Future developments of the code concern the implementation of the interactions between propellers and lifting surfaces, a structural model in order to improve weight estimation, a design of a more accurate energy management strategy and the introduction of the distributed electric propulsion model.

6 Appendix

The take-off run can be split in three part: ground roll, rotation and lift-off. During the ground roll, the aircraft attitude remains constant with engine at full thrust; once the rotation speed has been reached, the aircraft rotates around the main landing gear by the elevator deflection; the lift-off phase starts in the moment in which the aircraft pulls the wheels of the ground.

In the ground roll phase, there are different forces acting on the aircraft (see Fig. 15):

  • Aerodynamic forces as lift (L) and drag (D);

  • Propulsive forces as the engine thrust (T);

  • Reaction forces as the ground reaction.

The equation (10) is the first Newton's law in the ground roll.(10)

By using the equation (10), it is possible to obtain a similar equation in terms of power, as reported in equation (11) (11)

For the propeller efficiency, it is reasonable to assume a linear relationship(12)

Combining equations (11) and (12) the ground roll distance (SGR) can be easily obtained(13)

In the rotation phase, the distance covered by the aircraft can be calculated assuming a constant speed and a duration of about 3 s [36].(14)

In the lift-off phase, the aircraft pulls the wheel off the ground and its path can be approximated by a circular trajectory, so the equation (15) can be used to evaluate the covered horizontal distance (see Fig. 16).(15)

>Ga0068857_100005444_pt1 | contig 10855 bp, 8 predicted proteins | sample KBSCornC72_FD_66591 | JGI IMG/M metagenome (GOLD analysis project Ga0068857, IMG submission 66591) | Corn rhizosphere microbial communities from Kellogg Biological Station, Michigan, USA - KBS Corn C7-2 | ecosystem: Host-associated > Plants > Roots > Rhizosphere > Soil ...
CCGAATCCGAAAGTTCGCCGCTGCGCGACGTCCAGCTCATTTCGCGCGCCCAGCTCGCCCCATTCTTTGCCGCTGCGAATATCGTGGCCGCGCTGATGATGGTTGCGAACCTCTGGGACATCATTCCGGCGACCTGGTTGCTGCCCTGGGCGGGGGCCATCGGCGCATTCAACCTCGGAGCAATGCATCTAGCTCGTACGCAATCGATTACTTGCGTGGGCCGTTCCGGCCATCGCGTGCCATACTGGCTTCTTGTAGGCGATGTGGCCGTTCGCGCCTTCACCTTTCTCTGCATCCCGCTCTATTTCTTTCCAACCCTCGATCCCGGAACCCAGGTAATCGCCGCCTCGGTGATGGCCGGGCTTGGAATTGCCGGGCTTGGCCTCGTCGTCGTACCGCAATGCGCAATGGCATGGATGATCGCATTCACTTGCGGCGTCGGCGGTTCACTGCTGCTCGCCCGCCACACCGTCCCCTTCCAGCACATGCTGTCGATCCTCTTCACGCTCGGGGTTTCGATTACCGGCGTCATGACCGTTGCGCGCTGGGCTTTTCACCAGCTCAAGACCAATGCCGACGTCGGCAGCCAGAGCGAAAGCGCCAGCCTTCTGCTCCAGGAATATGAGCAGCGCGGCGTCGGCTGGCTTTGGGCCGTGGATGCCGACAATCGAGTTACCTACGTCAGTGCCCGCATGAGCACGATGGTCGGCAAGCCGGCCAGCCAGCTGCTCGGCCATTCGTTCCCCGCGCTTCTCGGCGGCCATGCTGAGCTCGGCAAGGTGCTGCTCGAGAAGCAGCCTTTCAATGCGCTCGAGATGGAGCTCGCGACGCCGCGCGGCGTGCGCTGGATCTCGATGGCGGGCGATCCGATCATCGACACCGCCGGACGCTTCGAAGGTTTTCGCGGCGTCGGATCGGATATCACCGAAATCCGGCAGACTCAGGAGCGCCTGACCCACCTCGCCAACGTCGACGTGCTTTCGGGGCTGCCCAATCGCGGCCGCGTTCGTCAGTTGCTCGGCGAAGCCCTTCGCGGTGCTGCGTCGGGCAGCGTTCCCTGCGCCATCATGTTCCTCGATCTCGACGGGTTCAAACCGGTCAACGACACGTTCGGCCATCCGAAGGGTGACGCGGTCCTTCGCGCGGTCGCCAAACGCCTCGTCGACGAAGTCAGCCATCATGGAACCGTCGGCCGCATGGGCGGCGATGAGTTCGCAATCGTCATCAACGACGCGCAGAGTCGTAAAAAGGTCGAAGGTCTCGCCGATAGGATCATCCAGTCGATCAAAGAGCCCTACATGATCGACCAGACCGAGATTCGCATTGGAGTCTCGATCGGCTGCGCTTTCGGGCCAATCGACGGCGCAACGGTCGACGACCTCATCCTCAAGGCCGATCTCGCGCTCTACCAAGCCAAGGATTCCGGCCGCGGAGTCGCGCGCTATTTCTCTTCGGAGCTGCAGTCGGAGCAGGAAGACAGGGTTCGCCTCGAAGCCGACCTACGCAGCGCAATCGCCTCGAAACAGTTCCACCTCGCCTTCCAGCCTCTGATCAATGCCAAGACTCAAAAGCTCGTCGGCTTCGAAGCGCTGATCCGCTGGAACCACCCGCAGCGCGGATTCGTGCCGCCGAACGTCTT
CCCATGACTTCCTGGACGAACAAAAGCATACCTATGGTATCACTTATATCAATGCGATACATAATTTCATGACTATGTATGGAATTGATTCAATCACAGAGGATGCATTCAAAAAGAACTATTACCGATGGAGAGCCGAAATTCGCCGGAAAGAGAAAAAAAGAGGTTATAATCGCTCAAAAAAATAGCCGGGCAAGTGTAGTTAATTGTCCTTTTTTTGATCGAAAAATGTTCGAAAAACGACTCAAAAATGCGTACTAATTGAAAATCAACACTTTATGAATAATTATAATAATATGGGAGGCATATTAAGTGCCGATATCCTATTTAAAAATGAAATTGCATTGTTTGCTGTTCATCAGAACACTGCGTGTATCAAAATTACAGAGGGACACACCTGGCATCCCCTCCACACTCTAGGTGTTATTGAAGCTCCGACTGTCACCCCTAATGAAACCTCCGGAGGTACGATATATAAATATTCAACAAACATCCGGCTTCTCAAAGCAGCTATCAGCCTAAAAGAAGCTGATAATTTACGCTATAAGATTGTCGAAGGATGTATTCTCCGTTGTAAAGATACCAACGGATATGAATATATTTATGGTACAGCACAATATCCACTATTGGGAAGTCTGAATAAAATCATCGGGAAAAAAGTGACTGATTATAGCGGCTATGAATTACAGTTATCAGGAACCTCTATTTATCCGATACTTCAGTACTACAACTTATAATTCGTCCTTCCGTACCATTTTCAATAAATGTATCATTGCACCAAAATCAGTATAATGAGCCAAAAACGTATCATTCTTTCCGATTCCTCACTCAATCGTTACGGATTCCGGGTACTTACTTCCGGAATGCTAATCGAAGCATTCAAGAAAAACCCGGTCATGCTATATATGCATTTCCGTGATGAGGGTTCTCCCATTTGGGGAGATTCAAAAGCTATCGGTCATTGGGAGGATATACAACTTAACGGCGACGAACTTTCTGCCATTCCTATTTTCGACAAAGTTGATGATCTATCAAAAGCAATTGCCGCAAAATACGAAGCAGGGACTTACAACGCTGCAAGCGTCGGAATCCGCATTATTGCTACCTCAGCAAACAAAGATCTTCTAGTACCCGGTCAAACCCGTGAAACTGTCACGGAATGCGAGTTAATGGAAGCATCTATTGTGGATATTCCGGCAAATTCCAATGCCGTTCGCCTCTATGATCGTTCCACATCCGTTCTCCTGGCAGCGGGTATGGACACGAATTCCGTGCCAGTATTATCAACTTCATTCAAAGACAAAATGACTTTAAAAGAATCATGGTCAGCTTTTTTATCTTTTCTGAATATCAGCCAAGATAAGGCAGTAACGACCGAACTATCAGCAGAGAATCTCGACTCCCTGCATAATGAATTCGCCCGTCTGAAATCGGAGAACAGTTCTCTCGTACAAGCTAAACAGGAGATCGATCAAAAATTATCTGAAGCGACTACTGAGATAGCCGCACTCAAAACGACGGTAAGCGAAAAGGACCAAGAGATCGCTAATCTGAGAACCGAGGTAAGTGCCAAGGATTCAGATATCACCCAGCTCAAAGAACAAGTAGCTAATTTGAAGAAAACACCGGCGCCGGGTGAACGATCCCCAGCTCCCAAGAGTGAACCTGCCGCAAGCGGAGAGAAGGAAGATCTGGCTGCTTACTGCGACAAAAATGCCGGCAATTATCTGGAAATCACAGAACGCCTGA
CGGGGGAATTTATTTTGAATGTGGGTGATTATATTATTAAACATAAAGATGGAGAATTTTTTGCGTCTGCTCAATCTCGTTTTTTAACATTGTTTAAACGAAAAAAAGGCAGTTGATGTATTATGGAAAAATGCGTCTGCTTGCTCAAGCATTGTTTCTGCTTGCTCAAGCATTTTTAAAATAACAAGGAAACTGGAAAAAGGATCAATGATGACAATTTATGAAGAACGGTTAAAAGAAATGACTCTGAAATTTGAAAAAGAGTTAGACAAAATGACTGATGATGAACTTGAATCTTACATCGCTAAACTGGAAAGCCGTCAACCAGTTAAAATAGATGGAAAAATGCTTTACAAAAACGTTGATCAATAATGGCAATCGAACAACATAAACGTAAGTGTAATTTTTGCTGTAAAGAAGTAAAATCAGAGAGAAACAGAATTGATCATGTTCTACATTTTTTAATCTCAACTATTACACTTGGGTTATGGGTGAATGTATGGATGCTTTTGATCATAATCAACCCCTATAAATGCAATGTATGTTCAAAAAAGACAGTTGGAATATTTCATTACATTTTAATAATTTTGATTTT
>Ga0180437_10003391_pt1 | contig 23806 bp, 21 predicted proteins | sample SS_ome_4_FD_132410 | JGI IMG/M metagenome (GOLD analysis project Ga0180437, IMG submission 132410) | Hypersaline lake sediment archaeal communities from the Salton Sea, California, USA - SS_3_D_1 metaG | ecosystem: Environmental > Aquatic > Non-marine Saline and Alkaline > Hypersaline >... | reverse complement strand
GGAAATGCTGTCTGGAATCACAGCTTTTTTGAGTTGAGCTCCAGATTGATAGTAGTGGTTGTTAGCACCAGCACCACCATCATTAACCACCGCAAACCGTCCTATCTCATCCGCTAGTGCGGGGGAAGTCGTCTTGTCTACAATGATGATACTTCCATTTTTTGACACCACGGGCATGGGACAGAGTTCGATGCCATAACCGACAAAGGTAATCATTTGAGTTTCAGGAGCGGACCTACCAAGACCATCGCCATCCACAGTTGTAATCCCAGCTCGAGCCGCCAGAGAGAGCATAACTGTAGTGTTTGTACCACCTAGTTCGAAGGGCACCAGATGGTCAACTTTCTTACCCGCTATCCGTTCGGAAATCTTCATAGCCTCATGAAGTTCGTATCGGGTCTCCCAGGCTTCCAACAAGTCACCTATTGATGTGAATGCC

Rearranging the equation (15), the horizontal distance can be easily calculated(16)

Combining the equations (13,14,16), the total distance covered by the aircraft in take-off is given by the equation (17) (17)

The covered distance must be lower than the take-off length (LTO) given by the TLARs, so(18)

By substituting the equations (13,14,16) in equation (18), the relationship between wing loading and specific power can be obtained(19)

Equation (19) is one of the achievements of the research here presented and represents, to authors' knowledge, a novel approach the design of propeller driven aircraft.

thumbnail Fig. 15

Forces acting on the aircraft during the ground roll.

thumbnail Fig. 16

Circular trajectory in the lift-off phase.

List of symbols

b: Wingspan [m]

BED: Battery Energy Density [Wh/kg]

c: Wingchord [m]

Cd: Airfoil drag coefficient

CD : Aircraft drag coefficient

CL : Aircraft lift coefficient

CLmax : Aircraft maximum lift coefficient

D: Drag [N]

Dfwing : Parasite wing drag [N]

EMPD: Electric Motor Power Density [W/kg]

FAR: Federal Aviation Regulation

g: standard gravity [m/s2]

HEA: Hybrid Electric Aircraft

HP : Degree of hybridization

ICEPD: Internal Combustion Engine Power Density [W/kg]

kV2 : Ratio between VR and stall speed

KVR : Ratio between rotation speed and stall speed in take-off

kVR : Ratio between V2 and stall speed

L: Lift [N]

LTO : Take-off field length available [m]

MEL : Electric motor mass [kg]

MICE : Internal combustion engine mass [kg]

MOPIT : Operating items mass [kg]

MSTRUCT : Structural mass [kg]

Msys : Subsystem mass [kg]

MTOM: Maximum take-off Mass [kg]

MTOM/S: Wing loading [kg/m2]

nz : Vertical load factor

OEM: Operative Empty Mass [kg]

P: Power [W]

P/MTOM: Specific power [W/kg]

PICE : Internal combustion engine power [W]

PREQ : Power requested for each mission [W]

PSFC: Power specifi fuel consumption [kg/Wh]

PTOT : Total power

(P/W)I : Specific power required to the engine at the i-th phase

(P/W)TO: Specific power required to the engine at the take-off

SLO : Distance covered in lift-off

SR : Distance covered in ground roll

SR : Distance covered in rotation

STO : Distance covered in take-off

TLARs: Top-Level Aircraft Requirements

tR : Time of the rotation phase

V: True air speed

V2 : Aircraft speed at the end of the take-off

VR : Aircraft speed at the end of the ground roll

W: Aircraft weight

ε: Percentage production of the electrical energy in EU

ηEL : Electric chain efficiency